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"I checked out Kevin's Web site, and it knocked my socks off! He's doing beautiful work."
--Lauren DeVuyst, contemporary crafts collector, Racine, Wisconsin

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Using the Slip Roll to Shape a Metal Art Sculpture

The Voice: Hey, Kevin. What are you doing?

Kevin Caron: I'm here in the studio working on a new contemporary art sculpture that will go in a display area near the front door of a newly built house.

This metal sculpture will consist of three pieces of stainless steel with a nice curl built into them, created by using the slip roll. It ought to look pretty dramatic when completed; it's going to be lit from above.

This is the great thing about working with metal. It doesn't always do what you want it to. Or what you expect it to.

Today I'm working with the wider pieces - this is 16-gauge stainless steal. When you try to go through the roller with the wider pieces, it can bend a lot easier in the narrow section.

In the wider sections it doesn't bend as much, making it harder to bend, so that you have more metal going through there all at the same time. Sometimes the metal develops an attitude of its own.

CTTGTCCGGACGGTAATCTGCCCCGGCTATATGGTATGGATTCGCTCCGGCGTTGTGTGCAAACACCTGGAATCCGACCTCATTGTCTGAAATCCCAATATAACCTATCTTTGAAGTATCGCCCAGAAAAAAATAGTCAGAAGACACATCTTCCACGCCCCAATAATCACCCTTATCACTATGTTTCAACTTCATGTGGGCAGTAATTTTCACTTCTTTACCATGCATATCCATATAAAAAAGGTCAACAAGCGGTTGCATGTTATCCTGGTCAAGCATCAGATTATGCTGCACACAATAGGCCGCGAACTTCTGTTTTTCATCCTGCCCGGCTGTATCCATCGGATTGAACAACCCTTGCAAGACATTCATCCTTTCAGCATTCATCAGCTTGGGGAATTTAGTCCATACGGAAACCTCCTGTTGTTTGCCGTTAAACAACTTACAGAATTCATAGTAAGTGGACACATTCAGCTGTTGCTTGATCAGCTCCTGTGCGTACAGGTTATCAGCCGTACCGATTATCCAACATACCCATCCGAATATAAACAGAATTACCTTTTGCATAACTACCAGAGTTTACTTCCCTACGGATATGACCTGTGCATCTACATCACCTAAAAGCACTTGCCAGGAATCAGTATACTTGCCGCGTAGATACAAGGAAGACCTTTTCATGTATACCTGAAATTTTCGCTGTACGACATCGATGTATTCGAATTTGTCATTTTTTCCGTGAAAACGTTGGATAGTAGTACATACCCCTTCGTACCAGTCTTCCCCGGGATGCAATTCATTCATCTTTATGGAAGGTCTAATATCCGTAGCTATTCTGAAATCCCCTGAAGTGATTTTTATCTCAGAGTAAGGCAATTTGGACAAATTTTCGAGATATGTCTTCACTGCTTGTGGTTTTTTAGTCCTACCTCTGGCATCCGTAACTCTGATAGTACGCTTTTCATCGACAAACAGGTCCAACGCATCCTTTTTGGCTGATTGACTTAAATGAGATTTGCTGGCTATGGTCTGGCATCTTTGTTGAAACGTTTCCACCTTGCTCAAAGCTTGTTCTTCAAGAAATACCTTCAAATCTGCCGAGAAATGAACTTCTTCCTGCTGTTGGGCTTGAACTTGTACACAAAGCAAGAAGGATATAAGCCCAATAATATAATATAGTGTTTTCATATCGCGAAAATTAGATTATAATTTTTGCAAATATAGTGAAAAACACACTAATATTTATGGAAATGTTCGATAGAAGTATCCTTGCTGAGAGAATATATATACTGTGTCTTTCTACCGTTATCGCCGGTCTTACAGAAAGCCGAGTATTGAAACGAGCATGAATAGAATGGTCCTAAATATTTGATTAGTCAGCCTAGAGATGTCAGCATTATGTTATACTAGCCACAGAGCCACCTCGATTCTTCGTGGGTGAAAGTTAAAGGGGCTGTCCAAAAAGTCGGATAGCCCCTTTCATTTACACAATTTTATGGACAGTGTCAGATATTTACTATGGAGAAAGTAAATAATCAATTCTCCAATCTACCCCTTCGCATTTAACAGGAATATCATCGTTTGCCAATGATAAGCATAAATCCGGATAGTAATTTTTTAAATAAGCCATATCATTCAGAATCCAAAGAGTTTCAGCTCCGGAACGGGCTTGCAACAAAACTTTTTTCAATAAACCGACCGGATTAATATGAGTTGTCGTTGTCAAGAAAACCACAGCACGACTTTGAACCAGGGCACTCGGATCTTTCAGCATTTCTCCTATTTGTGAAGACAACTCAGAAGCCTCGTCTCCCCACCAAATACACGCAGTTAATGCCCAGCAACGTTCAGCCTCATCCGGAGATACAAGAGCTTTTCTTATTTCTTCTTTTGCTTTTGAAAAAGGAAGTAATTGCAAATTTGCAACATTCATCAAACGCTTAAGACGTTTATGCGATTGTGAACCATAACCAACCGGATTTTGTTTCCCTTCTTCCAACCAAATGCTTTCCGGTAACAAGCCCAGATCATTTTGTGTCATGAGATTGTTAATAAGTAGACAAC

This is going to (I hope) fit. It's going to look something like that. I've still got to work on the curve up in here. I'll use the English wheel to put a little more round to it; adding a little more shape to it.

I'll have to cut these pieces down just a little bit to be able to weld them together. You see where this one overlaps the other one? I'll cut this off right here and end up with a real nice seam going down through there that I'll weld and then grind smooth.

There's still a lot of work to do; a lot of fitting and polishing, but we'll get it. I've only got about 15 inches of space to work with, so I've got to keep the base a little small. The top can get a little bigger; it could open up a little bit more on the top.

Once I get all three pieces made, then I'll fit them together, tack them and then we'll see how we're doing.

Time to get back to rolling along. Bye!

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